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The chapter which contains this episode also contains a scene where Minerva is later interrogated by a member of Trujillo's regime who clearly has the letters in front of him. This comes after the dance, when Minerva and her family have left the party before Trujillo and thus risked his displeasure. As a result, Minerva's father is taken in for questioning. When Minerva and her mother go to the capital to be close to him, Minerva herself is arrested. Note what she sees when she goes into her interrogation room:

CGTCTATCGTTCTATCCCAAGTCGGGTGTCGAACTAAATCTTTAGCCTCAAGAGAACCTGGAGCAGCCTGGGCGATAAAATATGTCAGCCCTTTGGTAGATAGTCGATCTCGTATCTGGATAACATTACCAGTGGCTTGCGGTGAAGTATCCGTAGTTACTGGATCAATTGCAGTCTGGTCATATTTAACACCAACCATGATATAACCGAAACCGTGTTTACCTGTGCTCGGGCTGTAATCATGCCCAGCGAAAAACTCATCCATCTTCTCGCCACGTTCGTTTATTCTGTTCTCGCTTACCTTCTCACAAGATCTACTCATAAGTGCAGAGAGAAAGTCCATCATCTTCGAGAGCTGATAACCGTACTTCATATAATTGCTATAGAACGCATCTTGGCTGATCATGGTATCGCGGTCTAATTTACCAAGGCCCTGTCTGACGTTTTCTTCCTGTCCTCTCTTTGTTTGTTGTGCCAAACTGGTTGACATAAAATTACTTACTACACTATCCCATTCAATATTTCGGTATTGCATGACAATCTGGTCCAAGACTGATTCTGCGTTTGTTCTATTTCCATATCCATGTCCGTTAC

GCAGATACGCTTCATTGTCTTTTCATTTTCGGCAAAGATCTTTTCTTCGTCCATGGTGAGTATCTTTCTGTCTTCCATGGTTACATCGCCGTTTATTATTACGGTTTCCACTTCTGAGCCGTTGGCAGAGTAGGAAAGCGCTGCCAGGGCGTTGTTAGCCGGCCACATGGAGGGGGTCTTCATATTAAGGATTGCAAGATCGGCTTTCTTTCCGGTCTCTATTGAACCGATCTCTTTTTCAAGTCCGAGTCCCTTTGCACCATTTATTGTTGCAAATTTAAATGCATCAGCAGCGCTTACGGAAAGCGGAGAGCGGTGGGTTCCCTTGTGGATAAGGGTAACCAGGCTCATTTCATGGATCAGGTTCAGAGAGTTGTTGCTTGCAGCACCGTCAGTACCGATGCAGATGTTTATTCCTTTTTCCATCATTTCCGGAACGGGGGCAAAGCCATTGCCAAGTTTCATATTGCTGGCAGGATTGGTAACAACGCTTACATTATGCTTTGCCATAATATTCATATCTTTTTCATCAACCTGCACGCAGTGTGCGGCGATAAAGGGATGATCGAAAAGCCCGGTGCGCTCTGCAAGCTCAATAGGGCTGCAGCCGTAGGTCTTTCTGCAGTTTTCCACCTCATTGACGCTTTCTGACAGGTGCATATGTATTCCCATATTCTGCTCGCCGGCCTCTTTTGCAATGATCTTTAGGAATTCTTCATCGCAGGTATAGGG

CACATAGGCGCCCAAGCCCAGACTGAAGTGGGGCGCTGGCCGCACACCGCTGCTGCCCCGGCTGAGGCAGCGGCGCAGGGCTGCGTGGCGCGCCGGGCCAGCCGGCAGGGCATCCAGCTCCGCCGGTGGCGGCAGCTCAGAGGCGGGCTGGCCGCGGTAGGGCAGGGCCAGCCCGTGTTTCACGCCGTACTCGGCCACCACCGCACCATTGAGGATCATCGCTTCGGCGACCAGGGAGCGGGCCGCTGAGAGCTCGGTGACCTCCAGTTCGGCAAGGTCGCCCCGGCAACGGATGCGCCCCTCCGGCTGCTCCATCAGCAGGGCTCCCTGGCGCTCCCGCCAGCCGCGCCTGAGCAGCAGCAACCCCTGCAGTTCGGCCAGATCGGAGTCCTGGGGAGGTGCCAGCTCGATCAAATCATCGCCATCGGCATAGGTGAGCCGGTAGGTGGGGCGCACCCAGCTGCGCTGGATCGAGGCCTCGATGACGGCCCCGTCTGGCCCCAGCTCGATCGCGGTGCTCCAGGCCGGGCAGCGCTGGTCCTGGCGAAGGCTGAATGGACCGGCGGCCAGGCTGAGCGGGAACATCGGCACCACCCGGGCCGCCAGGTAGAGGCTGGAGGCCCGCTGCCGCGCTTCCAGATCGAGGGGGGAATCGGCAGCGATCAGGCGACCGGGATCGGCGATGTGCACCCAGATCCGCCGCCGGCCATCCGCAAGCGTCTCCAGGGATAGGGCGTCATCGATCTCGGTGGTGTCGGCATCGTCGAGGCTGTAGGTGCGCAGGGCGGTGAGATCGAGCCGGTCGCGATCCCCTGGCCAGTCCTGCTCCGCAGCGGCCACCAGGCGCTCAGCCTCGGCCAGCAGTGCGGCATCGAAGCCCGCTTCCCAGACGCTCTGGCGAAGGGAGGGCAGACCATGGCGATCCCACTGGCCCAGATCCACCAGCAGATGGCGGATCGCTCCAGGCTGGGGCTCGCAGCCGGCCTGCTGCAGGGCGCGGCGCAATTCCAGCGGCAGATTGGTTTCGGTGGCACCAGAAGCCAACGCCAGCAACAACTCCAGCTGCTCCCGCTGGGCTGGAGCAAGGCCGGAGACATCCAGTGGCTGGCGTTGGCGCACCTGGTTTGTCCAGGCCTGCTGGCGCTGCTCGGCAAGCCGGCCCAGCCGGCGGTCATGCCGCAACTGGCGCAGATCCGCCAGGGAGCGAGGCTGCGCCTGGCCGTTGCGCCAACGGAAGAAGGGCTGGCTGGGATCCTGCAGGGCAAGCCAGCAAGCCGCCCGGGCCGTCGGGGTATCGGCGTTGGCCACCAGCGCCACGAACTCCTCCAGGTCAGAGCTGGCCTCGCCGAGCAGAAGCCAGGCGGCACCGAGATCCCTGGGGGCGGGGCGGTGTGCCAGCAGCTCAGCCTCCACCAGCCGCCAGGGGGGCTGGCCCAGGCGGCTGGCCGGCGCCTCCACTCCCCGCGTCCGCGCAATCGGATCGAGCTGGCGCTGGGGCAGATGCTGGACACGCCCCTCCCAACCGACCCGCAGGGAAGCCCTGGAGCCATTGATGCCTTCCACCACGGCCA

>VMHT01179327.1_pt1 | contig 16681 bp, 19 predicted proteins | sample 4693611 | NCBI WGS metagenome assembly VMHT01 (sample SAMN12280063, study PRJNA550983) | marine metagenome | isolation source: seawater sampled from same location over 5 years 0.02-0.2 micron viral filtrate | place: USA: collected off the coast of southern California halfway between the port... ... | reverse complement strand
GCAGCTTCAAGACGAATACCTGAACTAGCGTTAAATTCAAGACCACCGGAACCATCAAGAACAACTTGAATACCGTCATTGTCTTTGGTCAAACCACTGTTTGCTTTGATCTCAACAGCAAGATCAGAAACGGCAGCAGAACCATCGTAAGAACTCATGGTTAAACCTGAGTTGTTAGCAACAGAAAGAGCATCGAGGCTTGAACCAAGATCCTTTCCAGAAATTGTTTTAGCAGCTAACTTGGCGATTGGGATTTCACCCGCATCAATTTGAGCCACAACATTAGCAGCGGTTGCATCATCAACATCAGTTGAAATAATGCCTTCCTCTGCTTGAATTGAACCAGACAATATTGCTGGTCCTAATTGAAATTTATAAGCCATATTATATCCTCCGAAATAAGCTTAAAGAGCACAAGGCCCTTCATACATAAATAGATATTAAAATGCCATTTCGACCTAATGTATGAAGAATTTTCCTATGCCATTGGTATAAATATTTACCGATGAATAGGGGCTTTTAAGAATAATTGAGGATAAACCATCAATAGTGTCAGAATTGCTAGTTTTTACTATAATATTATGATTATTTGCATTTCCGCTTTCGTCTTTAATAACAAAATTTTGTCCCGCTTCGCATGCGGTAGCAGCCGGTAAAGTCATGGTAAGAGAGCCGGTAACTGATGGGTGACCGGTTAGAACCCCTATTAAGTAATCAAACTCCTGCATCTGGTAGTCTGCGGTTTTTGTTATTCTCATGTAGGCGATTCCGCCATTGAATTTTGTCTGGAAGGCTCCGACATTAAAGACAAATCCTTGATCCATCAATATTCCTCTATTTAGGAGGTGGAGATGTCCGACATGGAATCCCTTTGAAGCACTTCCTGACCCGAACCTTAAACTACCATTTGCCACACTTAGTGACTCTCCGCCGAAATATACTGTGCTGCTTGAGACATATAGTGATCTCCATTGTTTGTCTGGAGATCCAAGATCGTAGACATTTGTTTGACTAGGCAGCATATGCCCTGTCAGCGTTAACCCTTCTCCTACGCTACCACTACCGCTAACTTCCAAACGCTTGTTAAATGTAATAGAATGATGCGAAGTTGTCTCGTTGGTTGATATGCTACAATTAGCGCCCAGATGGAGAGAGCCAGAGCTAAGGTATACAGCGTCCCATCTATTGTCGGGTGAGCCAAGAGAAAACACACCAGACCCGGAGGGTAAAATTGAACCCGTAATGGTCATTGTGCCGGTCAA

He opens the file in front of him. From where I sit, I can see the pink registration slip from the hotel. Then a number of sheets of paper I recognise as Lio's letters from my purse.
It is clear therefore that the letters Minerva left in her purse were discovered by somebody, though it is doubtful whether it was by Trujillo himself, yet whoever found them has given them to Trujillo. However, clearly this is why Minerva is being interrogated at this point in the novel. The discovery of the letters and her connection with a known revolutionary places her in a very precarious position, and this, combined with her father's arrest and Trujillo's obvious sexual interest in her serves to leave her in a very dangerous position.
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